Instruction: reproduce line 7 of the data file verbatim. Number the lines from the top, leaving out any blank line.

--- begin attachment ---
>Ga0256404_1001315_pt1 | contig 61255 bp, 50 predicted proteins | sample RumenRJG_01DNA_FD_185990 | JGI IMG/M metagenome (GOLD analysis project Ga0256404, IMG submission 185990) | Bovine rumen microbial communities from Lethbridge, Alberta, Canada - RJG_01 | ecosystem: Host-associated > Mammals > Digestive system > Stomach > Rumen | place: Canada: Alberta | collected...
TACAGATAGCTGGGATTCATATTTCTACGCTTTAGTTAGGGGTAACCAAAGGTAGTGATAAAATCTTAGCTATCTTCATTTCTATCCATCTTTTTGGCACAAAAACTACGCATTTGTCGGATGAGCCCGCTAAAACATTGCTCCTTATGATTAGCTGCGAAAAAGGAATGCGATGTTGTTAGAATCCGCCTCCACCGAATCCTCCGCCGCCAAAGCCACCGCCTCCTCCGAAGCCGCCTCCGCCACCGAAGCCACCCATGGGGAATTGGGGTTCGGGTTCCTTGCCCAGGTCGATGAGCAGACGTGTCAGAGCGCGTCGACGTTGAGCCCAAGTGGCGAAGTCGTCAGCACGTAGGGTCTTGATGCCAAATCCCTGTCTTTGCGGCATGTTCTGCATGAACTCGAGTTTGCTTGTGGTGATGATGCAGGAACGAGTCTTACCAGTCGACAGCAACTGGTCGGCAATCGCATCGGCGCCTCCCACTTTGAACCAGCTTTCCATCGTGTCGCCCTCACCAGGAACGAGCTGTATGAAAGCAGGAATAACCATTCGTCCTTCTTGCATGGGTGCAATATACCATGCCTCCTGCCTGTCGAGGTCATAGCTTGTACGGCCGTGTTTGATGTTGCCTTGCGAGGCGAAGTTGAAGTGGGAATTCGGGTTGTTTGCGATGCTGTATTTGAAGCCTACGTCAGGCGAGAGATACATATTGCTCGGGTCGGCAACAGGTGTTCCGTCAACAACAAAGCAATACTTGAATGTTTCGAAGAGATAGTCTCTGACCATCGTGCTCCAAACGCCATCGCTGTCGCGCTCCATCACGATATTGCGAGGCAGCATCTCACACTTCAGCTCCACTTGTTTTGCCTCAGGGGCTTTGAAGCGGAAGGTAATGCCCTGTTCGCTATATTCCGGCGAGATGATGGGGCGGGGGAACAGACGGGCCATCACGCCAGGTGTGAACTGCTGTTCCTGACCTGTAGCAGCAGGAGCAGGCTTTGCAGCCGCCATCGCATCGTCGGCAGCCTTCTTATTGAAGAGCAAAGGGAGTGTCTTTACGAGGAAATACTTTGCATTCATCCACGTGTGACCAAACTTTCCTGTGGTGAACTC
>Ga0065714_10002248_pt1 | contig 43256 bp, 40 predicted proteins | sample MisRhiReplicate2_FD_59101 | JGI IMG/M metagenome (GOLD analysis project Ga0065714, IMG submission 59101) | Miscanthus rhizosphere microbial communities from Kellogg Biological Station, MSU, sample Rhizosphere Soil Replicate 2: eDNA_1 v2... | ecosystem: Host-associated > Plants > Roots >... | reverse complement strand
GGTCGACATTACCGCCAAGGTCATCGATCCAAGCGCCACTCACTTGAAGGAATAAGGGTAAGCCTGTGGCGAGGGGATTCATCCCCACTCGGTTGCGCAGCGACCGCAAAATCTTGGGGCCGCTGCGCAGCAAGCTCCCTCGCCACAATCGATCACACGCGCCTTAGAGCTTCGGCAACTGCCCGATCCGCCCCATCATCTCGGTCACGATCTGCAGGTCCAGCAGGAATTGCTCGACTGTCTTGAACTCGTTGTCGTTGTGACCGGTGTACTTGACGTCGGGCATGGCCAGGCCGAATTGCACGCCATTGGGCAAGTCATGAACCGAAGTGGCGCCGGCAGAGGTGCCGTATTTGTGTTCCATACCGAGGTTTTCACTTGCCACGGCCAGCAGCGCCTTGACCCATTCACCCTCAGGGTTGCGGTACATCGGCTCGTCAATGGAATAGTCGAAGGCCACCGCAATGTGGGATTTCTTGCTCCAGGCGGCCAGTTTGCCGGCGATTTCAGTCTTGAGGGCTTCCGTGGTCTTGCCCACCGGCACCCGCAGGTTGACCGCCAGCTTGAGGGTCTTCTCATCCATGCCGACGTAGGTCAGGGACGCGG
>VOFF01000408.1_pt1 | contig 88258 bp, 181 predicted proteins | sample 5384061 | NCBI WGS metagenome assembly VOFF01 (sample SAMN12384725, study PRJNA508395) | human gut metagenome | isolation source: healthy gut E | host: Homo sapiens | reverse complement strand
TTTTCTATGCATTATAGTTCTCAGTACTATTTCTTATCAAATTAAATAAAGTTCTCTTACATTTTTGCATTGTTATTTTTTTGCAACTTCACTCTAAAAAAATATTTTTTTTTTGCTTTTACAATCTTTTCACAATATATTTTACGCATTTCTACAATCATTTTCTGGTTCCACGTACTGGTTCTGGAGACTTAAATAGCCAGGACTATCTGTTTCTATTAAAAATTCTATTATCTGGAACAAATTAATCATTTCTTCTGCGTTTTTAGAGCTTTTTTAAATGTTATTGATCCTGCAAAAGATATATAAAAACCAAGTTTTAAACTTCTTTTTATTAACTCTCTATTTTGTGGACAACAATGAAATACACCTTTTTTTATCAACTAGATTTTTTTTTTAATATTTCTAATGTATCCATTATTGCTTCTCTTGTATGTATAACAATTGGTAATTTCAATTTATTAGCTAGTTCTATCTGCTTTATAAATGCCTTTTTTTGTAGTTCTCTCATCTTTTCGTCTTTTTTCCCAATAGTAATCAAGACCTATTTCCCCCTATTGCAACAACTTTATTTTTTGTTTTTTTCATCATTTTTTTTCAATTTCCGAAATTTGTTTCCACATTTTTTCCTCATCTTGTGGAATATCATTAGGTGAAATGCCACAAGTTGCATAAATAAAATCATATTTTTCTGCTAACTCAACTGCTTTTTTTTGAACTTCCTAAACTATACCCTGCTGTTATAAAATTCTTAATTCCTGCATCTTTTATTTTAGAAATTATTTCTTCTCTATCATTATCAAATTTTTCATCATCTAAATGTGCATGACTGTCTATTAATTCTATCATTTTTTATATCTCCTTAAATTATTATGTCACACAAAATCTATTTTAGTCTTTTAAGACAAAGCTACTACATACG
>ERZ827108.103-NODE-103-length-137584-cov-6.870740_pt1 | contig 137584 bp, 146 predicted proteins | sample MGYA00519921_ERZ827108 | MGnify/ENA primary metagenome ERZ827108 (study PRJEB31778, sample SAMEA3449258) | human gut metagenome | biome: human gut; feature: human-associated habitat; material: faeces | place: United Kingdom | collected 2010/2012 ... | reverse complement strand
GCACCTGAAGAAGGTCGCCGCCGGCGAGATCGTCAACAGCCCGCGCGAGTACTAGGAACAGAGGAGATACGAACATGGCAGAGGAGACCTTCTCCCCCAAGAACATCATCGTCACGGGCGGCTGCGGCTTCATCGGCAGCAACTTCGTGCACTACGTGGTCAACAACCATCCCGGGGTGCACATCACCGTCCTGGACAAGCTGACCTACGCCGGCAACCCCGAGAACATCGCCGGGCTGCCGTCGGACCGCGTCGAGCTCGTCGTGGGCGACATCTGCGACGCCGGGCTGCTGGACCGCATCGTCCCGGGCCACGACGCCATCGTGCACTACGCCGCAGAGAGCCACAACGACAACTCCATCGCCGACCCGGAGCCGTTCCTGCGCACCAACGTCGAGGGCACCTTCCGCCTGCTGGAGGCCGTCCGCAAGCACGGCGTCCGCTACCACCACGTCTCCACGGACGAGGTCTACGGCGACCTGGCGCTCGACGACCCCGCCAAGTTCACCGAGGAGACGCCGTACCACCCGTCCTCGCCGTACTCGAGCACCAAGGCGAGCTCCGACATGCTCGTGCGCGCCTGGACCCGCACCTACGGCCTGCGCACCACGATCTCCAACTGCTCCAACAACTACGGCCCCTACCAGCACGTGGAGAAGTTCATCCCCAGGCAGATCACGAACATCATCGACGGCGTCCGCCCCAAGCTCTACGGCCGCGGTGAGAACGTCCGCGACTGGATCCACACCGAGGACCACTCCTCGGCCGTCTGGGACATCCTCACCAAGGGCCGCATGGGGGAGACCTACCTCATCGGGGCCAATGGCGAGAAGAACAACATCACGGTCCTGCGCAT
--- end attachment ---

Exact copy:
>ERZ827108.103-NODE-103-length-137584-cov-6.870740_pt1 | contig 137584 bp, 146 predicted proteins | sample MGYA00519921_ERZ827108 | MGnify/ENA primary metagenome ERZ827108 (study PRJEB31778, sample SAMEA3449258) | human gut metagenome | biome: human gut; feature: human-associated habitat; material: faeces | place: United Kingdom | collected 2010/2012 ... | reverse complement strand